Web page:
Gardening featured at the county fair PDF Print E-mail
Written by BILL RYAN Sentinel Garden Editor   
Thursday, 02 August 2012 09:40
An old pick-up truck complete with a waterfall feature sits in front of the Fine Arts Building  at the Wood County Fairgrounds, courtesy of Bostdorff Greenhouse in Bowling Green. (Photo: J.D. Pooley/Sentinel-Tribune)
The Wood County Fair always offers a wide variety of activities and interest for everyone, including gardeners. PHOTO BLOG
Inside the Home & Garden World building, various horticulture and flower entries showcase some of the best the local garden clubs and other individuals have to offer. Next door in the Grange Building, many of the home-grown vegetables are showcased.
The county's Master Gardeners are also set up in the Home and Garden World Building, offering information most days from noon to 9 p.m. On Saturday and possibly other days, volunteers will be in as early as 9 a.m.
The volunteers will provide answers to questions regarding your garden, as well as details on upcoming sessions for the next training for the master gardener program. An informational meeting is set for Aug. 27 at 7 p.m. at Way Public Library in Perrysburg. (More information on this program will be published at a later date.)
Last Updated on Thursday, 02 August 2012 10:12
Show books available for Ohio Gourd Show PDF Print E-mail
Written by Sentinel-Tribune Staff   
Thursday, 26 July 2012 09:54
GREENVILLE - The 50th annual Ohio Gourd Show will be held on Sept. 29 and 30 at the Darke County Fairgrounds, Greenville.
The theme for this year's show is "50 Years of Gourds."   
Workshops are offered on Sept. 28 as well as all day on Sept. 29 and in the afternoon on Sept. 30.
Show books are now available which detail  40 classes offering hands-on guidance in learning various concepts in decoration and embellishment and include a wide variety of projects such as constructing a gourd drum, gourd vest, wood burning and drawing, weaving with various materials, carving, and many others.
Classes are aimed at all levels of expertise and are taught by experienced instructors.
Vege-Table provides healthy food, good benefits PDF Print E-mail
Written by Sentinel-Tribune Staff   
Thursday, 19 July 2012 09:00
Individuals with developmental disabilities who work at Sunshine's greenhouse have been toiling to bring a new farmer's market to the Toledo area.
The greenhouse will be open every Thursday from noon to 3 p.m. until the fall, selling a wide array of vegetables on a table ... hence their clever name: The Vege-Table.
"At the greenhouse, vegetables have started to grow like crazy," said greenhouse supervisor Kevin McColl. "It is great to see all of their hard work pay off and literally see the fruits of their labor through cucumbers, gypsy broccoli, green onions, zucchini, yellow squash, tomatoes, hot peppers, Patty Pan and herbs like dill, sweet basil, oregano, parsley, sage and rosemary."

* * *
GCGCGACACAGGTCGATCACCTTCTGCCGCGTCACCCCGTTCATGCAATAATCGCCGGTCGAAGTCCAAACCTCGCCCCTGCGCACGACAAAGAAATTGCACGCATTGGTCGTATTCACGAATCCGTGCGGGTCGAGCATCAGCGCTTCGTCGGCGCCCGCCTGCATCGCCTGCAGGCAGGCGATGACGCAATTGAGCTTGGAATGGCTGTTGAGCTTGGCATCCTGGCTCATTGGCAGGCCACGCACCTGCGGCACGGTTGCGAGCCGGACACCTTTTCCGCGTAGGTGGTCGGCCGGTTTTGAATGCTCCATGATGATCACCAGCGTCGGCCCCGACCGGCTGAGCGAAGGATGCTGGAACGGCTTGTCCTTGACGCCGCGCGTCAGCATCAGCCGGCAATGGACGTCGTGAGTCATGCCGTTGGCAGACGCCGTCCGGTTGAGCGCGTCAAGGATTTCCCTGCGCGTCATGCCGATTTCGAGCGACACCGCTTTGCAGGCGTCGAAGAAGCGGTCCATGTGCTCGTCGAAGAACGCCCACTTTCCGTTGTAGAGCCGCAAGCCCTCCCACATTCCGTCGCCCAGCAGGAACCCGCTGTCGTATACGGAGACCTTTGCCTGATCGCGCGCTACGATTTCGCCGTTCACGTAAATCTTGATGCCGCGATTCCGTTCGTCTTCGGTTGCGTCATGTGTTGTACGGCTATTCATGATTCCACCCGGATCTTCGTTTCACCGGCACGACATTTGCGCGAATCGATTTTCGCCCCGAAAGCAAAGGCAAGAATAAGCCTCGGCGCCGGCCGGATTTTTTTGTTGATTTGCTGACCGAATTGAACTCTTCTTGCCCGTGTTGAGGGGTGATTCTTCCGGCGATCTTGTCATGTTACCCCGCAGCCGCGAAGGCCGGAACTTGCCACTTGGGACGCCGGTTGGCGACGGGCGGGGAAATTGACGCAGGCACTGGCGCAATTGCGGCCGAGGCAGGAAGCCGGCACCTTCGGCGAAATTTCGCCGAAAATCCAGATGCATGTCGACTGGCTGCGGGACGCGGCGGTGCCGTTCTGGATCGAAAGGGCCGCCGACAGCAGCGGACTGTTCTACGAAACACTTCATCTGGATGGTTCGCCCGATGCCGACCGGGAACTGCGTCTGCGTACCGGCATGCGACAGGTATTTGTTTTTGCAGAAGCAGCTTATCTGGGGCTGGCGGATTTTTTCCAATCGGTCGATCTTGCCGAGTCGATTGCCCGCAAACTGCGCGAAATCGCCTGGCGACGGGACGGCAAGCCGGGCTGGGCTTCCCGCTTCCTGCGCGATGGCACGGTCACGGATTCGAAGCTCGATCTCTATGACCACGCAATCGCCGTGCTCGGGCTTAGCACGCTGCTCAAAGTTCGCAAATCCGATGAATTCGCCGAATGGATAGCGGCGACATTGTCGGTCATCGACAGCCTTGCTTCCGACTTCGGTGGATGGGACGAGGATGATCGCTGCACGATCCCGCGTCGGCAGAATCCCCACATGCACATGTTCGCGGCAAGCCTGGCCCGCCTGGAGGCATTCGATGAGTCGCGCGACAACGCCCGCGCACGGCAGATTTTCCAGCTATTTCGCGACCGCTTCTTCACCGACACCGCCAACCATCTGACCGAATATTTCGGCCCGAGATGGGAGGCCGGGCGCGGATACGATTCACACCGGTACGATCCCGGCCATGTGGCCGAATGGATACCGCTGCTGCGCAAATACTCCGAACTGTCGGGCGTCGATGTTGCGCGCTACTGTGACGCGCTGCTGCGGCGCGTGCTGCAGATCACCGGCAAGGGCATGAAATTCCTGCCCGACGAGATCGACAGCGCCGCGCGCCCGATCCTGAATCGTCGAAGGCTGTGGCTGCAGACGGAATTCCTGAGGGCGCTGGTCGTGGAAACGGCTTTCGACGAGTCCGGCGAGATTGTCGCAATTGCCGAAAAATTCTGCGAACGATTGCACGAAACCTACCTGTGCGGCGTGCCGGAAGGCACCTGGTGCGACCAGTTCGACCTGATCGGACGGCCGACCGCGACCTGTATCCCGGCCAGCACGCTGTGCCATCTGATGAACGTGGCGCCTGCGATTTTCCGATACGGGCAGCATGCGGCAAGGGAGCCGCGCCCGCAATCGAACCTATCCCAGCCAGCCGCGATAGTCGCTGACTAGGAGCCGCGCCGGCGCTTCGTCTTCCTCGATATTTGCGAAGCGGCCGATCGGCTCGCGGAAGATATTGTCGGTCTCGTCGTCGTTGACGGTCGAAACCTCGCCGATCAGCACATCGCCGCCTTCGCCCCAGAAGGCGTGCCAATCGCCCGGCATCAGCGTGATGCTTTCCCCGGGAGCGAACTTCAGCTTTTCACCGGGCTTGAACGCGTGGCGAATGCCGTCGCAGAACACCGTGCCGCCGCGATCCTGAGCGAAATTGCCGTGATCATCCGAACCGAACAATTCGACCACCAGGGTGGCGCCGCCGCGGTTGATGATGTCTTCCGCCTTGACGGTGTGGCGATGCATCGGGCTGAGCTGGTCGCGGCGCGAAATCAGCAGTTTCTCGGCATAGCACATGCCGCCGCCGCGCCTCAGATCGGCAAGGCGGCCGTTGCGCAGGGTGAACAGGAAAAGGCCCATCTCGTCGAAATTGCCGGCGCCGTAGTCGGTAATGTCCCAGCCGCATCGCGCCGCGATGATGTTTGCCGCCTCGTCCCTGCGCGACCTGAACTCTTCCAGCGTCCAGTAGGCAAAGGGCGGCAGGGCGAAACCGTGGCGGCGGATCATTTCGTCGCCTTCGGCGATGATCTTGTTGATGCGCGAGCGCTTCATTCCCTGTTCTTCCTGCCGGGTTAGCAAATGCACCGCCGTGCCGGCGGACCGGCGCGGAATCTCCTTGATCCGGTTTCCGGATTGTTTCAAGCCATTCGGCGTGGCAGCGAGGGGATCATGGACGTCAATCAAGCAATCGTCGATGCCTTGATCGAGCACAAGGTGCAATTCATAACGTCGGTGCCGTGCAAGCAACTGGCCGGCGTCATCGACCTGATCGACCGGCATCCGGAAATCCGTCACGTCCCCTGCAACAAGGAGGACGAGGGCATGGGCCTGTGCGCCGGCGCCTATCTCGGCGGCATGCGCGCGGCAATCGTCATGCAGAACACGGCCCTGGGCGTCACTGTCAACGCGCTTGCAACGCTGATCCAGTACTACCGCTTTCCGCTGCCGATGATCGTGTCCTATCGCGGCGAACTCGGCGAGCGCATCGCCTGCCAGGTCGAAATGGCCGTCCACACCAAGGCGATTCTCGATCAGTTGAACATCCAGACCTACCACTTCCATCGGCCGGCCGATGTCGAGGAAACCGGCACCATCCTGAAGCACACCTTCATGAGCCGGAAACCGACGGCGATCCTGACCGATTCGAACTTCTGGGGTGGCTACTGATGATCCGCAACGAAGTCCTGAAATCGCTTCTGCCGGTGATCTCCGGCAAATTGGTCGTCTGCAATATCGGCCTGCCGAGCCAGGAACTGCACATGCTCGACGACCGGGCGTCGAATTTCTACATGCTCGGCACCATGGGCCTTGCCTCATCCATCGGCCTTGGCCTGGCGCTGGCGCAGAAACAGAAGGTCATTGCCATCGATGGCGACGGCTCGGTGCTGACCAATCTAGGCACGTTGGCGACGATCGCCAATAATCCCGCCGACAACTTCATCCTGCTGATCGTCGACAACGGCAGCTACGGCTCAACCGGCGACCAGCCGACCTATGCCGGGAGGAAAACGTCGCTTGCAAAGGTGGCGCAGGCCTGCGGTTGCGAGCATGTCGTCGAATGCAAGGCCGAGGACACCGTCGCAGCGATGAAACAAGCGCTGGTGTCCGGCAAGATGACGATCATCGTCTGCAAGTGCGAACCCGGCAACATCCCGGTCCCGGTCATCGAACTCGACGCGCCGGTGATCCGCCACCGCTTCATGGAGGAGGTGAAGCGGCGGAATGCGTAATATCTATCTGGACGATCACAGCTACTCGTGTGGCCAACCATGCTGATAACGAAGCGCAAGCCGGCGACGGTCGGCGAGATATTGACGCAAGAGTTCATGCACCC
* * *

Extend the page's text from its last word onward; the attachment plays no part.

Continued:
Bees mean business for Weston man PDF Print E-mail
Written by BILL RYAN Sentinel Garden Editor   
Thursday, 26 July 2012 09:07
Bill Morey checking on the honeycomb production of his bees. (Photos: J.D. Pooley/Sentinel-Tribune)
WESTON - Veteran gardeners and farmers know the invaluable service of bees. Bill Morey, along with his wife, Deborah, are using the productivity of bees as a nice small business venture.
The couple have begun the Hive N Garden, LLC, based out of their home in Weston.
Though they have bee hives at their home, most of their 11 hives are scattered around the county in other locations.
Morey says they produce raw honey without any chemicals and without heating it as many honey producers do.
He also, for the most part, does not use any smoke to handle or move the bees.
"The bees are much more gentle," Morey said. "There is no benefit to me or the bees to use the smoke."
With as many as 50,000 bees servicing his hives, one might expect he has been stung frequently.
"When handling my hives, even one sting is a rarity," he said.
Last Updated on Thursday, 26 July 2012 09:34
Haskins man uses degree to enhance home PDF Print E-mail
Written by BILL RYAN Sentinel Garden Editor   
Thursday, 19 July 2012 08:56
Jamie Moosman next to a tree of 'Rose of Sharon's' at the entrance of his driveway. (Photos: Enoch Wu/Sentinel-Tribune)
HASKINS - Just off the main road in this sleepy village lies an impressive garden.
Jamie Moosman has regularly made improvements to his property and has successfully created a nice relaxing garden setting. After purchasing the house in 1991, he bought an adjoining lot five years later.
One of his first projects was to plant some additional items in the new lot to try to minimize people cutting through his property and to increase the privacy.
Among his more unusual plants is a deciduous shrub, called a Japanese Dappled Willow.
He says it is fast-growing and provides an interesting look.
Interestingly, when Moosman bought the house, he did not have much of an interest in gardening. However, a tiger lily that reminded him of an alien creature piqued his interest, and that interest flourished into his now abundant garden space.
The lily was found near his front porch and has also now found a place where it flourishes in his side yard.
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